Aeropetes tulbaghia (Table mountain
beauty, Mountain pride)
> Eukaryotes >
Metazoa (animals) > Bilateria > Ecdysozoa >
Panarthropoda > Tritocerebra > Phylum:
Arthopoda > Mandibulata >
Atelocerata > Panhexapoda >
> Insecta (insects) > Dicondyla > Pterygota >
Metapterygota > Neoptera > Eumetabola > Holometabola > Panorpida >
Amphiesmenoptera > Lepidoptera (moths
and butterflies) > Glossata > Coelolepida > Myoglossata > Neolepidoptera >
Heteroneura > Ditrysia >
Apoditrysia > Obtectomera >
(butterflies) > Superfamily: Papilionoidea > Family:
Nymphalidae > Subfamily: Satyrinae > Genus: Aeropetes
- It is the
largest satyrine (Brown) butterfly in
Distribution and habitat
The Mountain beauty is
found mainly in moutainous areas from the
Cape Peninsula right up through the
Drakensberg mountains to the Nyanga
Mountains in eastern Zimbabwe.
are scattered around among grass by
the female while settled, and hatch
after 9-13 days.
- Larvae feed on grasses and pass
through 6 instars, with the final instar
measuring 60-65 mm. Early instars feed
on the grass day and night but larger
larvae shelter at the base by day and
feed on the grass by night.
- The pupa is about 27mm long and is suspended head
downwards by the cremastral hooks at
the end of the abdomen, presumably
on the side of a rock.
- The adult butterfly emerges from the
pupa. The female needs to mate and lay
eggs. Butterflies are able to prolong
their lifespan by feeding on nectar from
flowers. There are a number of plants in
both fynbos and montane grasslands that
have red flowers, specially adapted for
pollination by Aeropetes tulbaghia. The
Red disa Disa uniflora, is the
most familiar example but there are many
others (see list below)
- There are two broods
per year: (1) eggs are laid in
autumn, hatch and the larvae develop through
the winter months, pupate and emerge
as adults in spring and early summer; (2)
the adult females of the winter generation
lay eggs from spring to early summer and
produce larvae that develop fast under the
warm summer conditions. They pupate
and emerge in late summer and autumn to lay
eggs of the winter generation.
flowers of the following species,
pollinating them in the process:
Host plants of larvae
Derivation of name
The genus name.
People, including authors, often refer to
the Mountain Beauty erroneously as
Meneris tulbaghia rather than
Aeropetes tulbaghia. How did this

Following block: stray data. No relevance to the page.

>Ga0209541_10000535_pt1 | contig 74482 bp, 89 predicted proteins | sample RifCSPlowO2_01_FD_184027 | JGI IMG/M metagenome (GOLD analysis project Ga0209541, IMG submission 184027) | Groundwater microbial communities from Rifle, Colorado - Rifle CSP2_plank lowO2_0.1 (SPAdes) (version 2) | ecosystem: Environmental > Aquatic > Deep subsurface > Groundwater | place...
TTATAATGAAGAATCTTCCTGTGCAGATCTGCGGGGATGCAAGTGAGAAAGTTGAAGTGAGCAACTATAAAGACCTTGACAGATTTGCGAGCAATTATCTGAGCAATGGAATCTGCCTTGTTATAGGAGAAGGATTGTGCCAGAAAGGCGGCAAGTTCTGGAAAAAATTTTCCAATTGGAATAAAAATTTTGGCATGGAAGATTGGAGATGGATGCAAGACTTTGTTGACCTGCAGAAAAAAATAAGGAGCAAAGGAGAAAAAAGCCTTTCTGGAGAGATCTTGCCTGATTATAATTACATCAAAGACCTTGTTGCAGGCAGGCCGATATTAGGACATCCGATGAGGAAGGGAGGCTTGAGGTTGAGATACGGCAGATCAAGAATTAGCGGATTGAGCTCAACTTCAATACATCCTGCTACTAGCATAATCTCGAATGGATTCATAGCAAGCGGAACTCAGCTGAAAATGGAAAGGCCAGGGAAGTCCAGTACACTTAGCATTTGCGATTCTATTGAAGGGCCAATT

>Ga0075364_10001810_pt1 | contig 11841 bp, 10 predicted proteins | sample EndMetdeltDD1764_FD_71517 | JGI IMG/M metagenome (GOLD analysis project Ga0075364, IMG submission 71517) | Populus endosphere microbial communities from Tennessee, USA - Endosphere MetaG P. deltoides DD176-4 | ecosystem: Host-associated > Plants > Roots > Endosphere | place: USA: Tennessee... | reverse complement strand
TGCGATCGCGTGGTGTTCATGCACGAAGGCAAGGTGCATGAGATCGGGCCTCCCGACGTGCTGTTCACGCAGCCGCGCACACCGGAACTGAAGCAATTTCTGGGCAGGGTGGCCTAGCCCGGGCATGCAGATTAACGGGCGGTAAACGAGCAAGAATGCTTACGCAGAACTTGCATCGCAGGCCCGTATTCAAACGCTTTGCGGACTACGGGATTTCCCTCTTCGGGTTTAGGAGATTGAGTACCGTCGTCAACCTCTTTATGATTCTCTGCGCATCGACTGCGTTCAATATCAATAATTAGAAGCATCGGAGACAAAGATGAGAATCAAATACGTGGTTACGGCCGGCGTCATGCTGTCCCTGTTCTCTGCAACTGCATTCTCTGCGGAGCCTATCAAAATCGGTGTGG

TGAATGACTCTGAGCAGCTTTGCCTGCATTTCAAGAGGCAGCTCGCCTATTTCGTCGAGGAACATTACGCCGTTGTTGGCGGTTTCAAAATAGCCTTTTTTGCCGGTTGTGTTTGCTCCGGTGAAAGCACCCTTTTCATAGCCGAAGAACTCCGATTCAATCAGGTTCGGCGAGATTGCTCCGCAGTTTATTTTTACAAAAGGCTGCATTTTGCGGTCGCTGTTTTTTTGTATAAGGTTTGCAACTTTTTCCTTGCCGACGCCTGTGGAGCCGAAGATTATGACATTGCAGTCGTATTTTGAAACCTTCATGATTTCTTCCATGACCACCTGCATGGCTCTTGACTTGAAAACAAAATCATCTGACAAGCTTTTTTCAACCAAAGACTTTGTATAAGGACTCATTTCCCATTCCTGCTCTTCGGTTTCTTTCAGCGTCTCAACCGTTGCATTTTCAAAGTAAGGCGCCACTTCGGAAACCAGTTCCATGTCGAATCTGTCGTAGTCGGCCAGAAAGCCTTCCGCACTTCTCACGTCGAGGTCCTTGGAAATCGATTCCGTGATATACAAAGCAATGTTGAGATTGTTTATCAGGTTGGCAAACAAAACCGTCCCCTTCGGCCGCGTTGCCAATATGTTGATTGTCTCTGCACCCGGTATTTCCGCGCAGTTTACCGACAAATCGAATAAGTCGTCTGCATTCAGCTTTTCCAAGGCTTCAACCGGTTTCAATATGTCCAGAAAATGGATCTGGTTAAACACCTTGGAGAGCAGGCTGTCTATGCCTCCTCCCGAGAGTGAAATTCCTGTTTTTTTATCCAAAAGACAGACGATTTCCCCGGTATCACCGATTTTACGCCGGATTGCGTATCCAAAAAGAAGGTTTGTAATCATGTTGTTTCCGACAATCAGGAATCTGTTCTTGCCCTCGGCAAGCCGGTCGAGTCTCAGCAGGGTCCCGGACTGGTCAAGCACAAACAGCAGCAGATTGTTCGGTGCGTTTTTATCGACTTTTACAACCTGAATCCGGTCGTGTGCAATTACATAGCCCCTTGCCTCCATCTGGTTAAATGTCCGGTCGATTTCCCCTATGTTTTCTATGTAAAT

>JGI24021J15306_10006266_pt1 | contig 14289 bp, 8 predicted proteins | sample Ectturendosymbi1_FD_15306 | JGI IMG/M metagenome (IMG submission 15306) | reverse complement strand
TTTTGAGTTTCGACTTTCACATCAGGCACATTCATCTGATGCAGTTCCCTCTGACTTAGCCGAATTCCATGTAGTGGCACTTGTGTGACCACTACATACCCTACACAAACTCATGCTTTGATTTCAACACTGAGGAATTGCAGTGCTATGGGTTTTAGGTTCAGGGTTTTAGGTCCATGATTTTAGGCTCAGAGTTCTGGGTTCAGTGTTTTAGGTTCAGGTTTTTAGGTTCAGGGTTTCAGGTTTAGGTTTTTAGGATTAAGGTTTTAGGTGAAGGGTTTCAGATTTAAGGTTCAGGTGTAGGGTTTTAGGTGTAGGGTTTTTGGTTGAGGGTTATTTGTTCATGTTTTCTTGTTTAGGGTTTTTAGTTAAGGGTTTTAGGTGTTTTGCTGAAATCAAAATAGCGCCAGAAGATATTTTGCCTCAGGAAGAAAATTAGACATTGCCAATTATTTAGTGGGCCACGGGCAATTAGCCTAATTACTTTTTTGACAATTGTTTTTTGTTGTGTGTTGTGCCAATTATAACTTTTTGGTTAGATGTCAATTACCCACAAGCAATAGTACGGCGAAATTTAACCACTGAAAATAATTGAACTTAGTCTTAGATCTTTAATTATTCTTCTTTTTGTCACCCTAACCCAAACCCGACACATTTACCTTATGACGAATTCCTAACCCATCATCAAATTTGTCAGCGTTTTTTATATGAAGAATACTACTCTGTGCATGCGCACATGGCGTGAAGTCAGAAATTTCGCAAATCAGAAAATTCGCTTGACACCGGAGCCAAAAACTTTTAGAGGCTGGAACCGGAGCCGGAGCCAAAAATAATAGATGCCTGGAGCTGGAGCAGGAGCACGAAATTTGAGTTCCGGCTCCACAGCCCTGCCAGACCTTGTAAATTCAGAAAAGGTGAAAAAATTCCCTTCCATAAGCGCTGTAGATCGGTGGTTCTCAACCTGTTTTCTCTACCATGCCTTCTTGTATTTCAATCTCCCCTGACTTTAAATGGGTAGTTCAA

1764 described the species as
1820 evidently created the genus
Aeropetes to hold Papilio
tulbaghia and a castniid moth (i.e.
he was pretty incompetent as a
taxonomist) but he did not select a type
species for the genus so the genus was
1844 described the genus
Meneris for which the type species
was Papilio tulbaghia (by
monotypy, i.e. it was the type species
because it was the only species included
under this genus by Doubleday).
Hemming cleared up the mess in the
genus Aeropetes by selecting (by
subsequent designation) Papilio
tulbaghia as the type species for
this genus rather than the moth. As this
genus was created earlier than
Meneris it is therefore the valid
genus for the Mountain beauty. If
Hemming had selected the moth as the
type species of Aeropetes, then
Meneris would have become the
valid genus name for this butterfly.
The species name.
Claassens & Dickson (1980): "The
butterfly was named after Ryk Tulbagh,
governor of the Cape from 1751 until his
death in 1771. He shared the prevalent
general passion for natural history,
particularly botany. Tulbagh sent plants and
insects, not necessarily collected by
himself, to Linnaeus in Sweden and to other
famous authorities in Europe. The Mountain
Pride must have been in one of those
collections and Linnaeus promptly named this
'exotic' species after the Governor."
Ackery, P.R., Smith,
C.R. and Vane-Wright, R.I. 1995.
Carcasson's African Butterflies. An
Annotated Catalogue of the Papilionoidea
and Hesperioidea of the Afrotropical
Region. CSIRO, Australia.
Claassens, A.J.M. & Dickson, C.G.C. 1980.
The Butterflies of the Table Mountain
Range. C. Struik Publishers, Cape Town.
Johnson S.D. and Bond
W.J. 1994. Red flowers and butterfly
pollination in the fynbos of South
Africa. pp. 137-148 in M. Arianoutsou
and R. Groves (editors), Plant Animal
Interactions in Mediterranean-type
Ecosystems. Kluwer Academic Press,
van Son, G. 1955. The
Butterflies of Southern Africa. Part II.
Nymphalidae: Danainae and Satyrinae.
Transvaal Museum Memoir No. 8. Transvaal